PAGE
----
Friday, January 31, 2014

Another new girdle

All my glass bead girdles are very heavy, so I decided to make a light-weight one. I already had some black wooden beads and some large bronze seed beads left over from another project. Then I found a bulk pack of bronze filigree spacer beads on special, so my colour combination was decided. Finally, I found some left-over pieces of black tiger tail wire in my beading box as well, so I was very happy.

Usually I play around with different combinations and patterns of beads before starting to string a girdle, but this time I knew what I wanted. I felt that three black wooden beads and then a bronze filigree bead would be ideal. The bronze seed beads would go in between each large bead.

I usually start at the ''dangly'' end of the girdle when stringing, and this time was no exception. I had two pieces of tiger tail which I threaded with three bronze crimps and a small bronze hook clasp. The hook clasp is at the bottom and allows the pomander or decorative element at the bottom to be changed to suit the garment or occasion. Once the crimps were closed, I started stringing the beads. The first part of the girdle was fiddly because the filigree beads had very small holes and the two pieces of tiger tail was a bit too much for them. I ended up using a bead reamer to enlarge the holes slightly.

This diagram shows the way I string my girdles. The bottom 'dangly' part of the girdle has two strings of tiger tail wire which separate at a central bead or finding to become the two 'arms' of the belt.

I was a little unsure what to do when I got to the junction part of the girdle as I did not have any more triangular bead findings. I didn't want to have to purchase anything specially for this project, so I raided my stash for usable items. I found these three options for the central bead/finding where the two pieces of tiger tail separate to go around the waist. I tried all three, but thought the agate bead looked the best.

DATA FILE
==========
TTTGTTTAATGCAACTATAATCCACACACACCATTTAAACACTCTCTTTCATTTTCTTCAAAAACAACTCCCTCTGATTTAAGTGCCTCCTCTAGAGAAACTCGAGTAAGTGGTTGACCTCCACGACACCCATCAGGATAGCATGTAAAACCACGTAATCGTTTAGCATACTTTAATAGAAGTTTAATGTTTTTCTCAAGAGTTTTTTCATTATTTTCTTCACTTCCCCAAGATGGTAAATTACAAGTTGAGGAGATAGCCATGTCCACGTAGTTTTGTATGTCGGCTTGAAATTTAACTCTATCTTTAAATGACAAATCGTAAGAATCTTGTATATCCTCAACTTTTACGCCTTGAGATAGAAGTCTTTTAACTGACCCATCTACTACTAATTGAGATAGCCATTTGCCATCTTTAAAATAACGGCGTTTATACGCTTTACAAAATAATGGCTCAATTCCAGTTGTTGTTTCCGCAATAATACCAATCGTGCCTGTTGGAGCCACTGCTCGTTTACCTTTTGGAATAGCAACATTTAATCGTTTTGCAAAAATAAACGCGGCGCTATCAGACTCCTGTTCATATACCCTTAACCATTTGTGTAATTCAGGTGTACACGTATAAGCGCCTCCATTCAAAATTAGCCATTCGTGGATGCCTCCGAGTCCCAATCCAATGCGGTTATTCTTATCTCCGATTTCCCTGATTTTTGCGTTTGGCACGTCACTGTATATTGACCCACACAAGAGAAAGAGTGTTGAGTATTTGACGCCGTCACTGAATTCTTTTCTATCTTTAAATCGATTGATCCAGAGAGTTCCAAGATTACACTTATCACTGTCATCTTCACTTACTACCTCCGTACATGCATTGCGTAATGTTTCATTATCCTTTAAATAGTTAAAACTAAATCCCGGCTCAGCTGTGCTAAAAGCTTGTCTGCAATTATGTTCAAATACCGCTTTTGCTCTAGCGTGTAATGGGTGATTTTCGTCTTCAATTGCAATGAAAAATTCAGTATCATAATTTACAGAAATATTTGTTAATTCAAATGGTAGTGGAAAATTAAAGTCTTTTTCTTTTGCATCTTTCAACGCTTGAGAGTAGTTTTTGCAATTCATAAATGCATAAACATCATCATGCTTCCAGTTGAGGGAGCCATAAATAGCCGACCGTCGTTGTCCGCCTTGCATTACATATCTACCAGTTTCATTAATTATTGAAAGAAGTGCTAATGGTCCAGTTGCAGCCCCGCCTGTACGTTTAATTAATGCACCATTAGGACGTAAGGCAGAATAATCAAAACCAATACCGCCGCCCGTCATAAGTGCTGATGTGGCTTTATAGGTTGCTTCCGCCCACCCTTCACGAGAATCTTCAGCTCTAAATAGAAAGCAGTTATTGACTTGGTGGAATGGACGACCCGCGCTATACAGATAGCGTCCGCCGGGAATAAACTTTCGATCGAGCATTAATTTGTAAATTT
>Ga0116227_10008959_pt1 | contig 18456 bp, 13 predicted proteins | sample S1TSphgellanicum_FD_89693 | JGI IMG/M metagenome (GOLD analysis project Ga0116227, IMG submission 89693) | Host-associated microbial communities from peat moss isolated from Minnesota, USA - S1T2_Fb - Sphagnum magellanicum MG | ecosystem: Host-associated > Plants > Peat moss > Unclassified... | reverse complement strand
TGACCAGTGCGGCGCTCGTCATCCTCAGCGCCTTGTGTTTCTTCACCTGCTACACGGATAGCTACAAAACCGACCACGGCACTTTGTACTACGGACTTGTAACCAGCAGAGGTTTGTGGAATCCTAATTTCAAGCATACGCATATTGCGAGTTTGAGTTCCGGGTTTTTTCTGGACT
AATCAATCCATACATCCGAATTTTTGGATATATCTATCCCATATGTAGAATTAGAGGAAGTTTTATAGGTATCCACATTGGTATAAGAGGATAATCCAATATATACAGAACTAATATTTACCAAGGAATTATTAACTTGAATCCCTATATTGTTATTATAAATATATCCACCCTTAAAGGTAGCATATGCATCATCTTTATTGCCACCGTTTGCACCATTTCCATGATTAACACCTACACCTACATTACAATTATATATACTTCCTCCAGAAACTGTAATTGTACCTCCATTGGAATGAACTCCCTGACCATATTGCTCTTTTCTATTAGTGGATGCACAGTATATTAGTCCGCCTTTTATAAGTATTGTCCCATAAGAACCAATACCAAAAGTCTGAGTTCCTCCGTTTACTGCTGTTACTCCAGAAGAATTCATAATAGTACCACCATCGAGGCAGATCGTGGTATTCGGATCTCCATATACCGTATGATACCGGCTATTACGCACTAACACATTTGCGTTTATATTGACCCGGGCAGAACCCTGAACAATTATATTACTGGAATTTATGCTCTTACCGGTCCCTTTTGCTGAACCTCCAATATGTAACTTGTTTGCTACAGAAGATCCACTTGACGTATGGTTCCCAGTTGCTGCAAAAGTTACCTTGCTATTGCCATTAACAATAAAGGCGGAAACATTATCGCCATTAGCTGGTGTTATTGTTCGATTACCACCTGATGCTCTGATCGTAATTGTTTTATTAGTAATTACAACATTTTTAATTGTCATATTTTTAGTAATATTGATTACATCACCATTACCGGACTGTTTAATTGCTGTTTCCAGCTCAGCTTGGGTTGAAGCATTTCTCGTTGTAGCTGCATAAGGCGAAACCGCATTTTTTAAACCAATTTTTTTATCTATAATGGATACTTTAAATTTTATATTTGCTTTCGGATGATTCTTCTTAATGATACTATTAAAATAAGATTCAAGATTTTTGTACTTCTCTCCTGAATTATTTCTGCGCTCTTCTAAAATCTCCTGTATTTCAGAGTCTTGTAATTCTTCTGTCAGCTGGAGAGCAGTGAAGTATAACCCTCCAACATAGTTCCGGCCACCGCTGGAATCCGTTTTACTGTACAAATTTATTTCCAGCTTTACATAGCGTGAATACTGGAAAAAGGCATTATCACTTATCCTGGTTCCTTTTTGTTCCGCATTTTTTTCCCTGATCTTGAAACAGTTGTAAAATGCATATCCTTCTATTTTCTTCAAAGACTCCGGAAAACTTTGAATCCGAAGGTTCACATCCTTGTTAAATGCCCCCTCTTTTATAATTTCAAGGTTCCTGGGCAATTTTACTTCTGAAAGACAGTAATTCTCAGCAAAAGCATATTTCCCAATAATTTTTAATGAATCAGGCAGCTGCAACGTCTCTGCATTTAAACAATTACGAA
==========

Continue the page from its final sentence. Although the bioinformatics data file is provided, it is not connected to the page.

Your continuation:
Once the agate bead was strung and the two pieces of tiger tail separated, it was standard stringing again. When each waist piece was done, it was finished with a clasp or a piece of chain to allow adjustments in size.

I happened to have a bronze filigree heart charm that I salvaged years ago from a cheap necklace, and I added this to the bottom of the girdle. I hung the girdle up for a few days to get the kinks out of the tiger wire.

This was a quick and easy project and I am very happy with the result.

Friday, January 24, 2014

What I Am Reading At The Moment

Recently, someone asked me to post about what books I am reading at the moment.

Currently, I am reading the following

The Savage Garden - Mark Mills

"The Savage Garden is the second novel written by British author Mark Mills. Set in 1958, the story tells of Cambridge student Adam Strickland and his trip to Tuscany, Italy; which started off as a chance to study the old, Italian renaissance architecture of a garden owned by the aristocratic Docci family and results in Adam solving two murders: one from the 16th century and one just after World War II. His discoveries shake the entire lineage of the Docci clan including his love interest Antonella's life."

Text and image from:

The Shakespeare Secret - J. L. Carrell

"A modern serial killer - hunting an ancient secret. A woman is left to die as the rebuilt Globe theatre burns. Another woman is drowned like Ophelia, skirts swirling in the water. A professor has his throat slashed open on the steps of Washington’s Capitol building. A deadly serial killer is on the loose, modelling his murders on Shakespeare’s plays. But why is he killing? And how can he be stopped? A gripping, shocking page turner, The Shakespeare Secret masterfully combines modern murder and startling true revelations from the life of Shakespeare. It has been acclaimed as one of the most compulsively readable thrillers of recent years."

Text and image from:

Mary Boleyn The Great and Infamous Whore - Alison Weir

A full length biography of Anne's sister and Henry's mistress.

More information available at

The Samurai and the Courtesan - Lesley Downer

"1868: In the Floating World of Japan’s exotic pleasure quarters, sex is for sale and the only forbidden fruit is love. Hana is just seventeen when her husband leaves for war, leaving her alone and very vulnerable. When enemy soldiers attack her house she flees for her life across the shattered city of Tokyo and takes refuge in the Yoshiwara, its famous pleasure quarter. There she is forced to train as a courtesan."

Text and image from:

And I always refer to these Tudor Tailor books at least once or twice a week:

Images from and more information available from:

Thursday, January 23, 2014

Cranach Digital Archive